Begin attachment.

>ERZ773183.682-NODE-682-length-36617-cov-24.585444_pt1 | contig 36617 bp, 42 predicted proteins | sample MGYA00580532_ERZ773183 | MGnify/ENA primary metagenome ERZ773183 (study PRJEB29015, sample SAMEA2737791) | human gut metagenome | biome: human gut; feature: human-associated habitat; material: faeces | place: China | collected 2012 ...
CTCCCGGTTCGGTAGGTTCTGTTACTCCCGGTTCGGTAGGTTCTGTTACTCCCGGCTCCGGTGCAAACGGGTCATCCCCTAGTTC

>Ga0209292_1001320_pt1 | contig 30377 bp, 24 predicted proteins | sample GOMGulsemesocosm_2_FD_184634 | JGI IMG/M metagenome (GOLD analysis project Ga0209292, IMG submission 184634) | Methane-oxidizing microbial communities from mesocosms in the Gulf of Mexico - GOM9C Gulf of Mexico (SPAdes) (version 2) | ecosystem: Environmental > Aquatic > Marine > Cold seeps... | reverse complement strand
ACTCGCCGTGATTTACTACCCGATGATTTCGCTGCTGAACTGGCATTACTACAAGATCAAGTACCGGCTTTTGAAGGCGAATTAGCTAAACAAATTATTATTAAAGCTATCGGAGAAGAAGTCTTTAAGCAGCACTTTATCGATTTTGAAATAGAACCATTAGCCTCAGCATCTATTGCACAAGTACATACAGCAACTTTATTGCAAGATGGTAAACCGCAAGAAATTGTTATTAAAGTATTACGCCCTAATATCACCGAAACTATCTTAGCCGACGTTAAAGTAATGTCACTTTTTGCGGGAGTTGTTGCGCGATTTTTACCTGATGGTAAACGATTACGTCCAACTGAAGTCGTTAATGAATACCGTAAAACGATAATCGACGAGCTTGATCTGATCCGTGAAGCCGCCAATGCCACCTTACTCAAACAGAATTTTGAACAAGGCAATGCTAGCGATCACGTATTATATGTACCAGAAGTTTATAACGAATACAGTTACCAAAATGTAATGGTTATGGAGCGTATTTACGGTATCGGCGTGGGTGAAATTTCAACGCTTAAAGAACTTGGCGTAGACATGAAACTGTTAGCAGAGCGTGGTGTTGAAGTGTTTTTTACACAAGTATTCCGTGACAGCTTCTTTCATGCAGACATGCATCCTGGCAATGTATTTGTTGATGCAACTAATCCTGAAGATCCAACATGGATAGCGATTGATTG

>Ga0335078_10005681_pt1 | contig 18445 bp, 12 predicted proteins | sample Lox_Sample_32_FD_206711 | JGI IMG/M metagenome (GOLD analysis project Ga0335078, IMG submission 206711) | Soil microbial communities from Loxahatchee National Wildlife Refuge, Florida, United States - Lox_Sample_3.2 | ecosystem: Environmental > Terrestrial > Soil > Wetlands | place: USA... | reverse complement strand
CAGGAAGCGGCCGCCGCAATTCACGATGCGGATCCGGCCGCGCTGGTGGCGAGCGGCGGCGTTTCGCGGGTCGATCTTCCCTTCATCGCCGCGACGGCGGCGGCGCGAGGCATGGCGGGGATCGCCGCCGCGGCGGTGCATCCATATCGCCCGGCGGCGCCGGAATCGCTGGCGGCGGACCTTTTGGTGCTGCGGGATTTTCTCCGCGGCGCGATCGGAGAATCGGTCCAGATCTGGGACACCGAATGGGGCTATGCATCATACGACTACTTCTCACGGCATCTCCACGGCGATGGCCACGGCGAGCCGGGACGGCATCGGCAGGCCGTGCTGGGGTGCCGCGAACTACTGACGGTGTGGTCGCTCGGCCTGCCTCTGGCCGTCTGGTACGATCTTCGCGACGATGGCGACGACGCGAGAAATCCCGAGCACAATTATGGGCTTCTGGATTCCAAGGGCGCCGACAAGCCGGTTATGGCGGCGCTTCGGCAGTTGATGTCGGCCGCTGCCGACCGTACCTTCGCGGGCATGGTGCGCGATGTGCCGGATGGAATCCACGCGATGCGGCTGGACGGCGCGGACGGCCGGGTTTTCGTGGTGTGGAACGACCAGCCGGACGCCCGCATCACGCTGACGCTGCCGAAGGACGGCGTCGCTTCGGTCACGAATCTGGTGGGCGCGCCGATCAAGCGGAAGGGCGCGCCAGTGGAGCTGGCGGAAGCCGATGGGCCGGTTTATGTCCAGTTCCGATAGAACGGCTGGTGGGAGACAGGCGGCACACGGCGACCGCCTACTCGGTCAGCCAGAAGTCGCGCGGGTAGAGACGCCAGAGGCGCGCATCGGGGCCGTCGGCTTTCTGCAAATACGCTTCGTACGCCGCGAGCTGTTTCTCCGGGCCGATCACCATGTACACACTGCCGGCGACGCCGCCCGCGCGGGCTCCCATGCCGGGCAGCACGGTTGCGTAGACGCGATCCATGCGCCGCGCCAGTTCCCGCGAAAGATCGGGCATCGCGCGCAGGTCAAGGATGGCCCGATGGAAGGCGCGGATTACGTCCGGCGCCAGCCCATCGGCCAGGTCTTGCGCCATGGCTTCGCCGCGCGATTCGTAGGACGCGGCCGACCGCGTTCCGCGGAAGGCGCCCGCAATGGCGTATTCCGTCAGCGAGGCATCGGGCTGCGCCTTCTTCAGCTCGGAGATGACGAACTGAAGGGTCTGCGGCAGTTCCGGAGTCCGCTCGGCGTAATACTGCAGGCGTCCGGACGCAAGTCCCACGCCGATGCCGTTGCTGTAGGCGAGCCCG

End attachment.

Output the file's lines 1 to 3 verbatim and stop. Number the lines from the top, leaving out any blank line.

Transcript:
>ERZ773183.682-NODE-682-length-36617-cov-24.585444_pt1 | contig 36617 bp, 42 predicted proteins | sample MGYA00580532_ERZ773183 | MGnify/ENA primary metagenome ERZ773183 (study PRJEB29015, sample SAMEA2737791) | human gut metagenome | biome: human gut; feature: human-associated habitat; material: faeces | place: China | collected 2012 ...
CTCCCGGTTCGGTAGGTTCTGTTACTCCCGGTTCGGTAGGTTCTGTTACTCCCGGCTCCGGTGCAAACGGGTCATCCCCTAGTTC

>Ga0209292_1001320_pt1 | contig 30377 bp, 24 predicted proteins | sample GOMGulsemesocosm_2_FD_184634 | JGI IMG/M metagenome (GOLD analysis project Ga0209292, IMG submission 184634) | Methane-oxidizing microbial communities from mesocosms in the Gulf of Mexico - GOM9C Gulf of Mexico (SPAdes) (version 2) | ecosystem: Environmental > Aquatic > Marine > Cold seeps... | reverse complement strand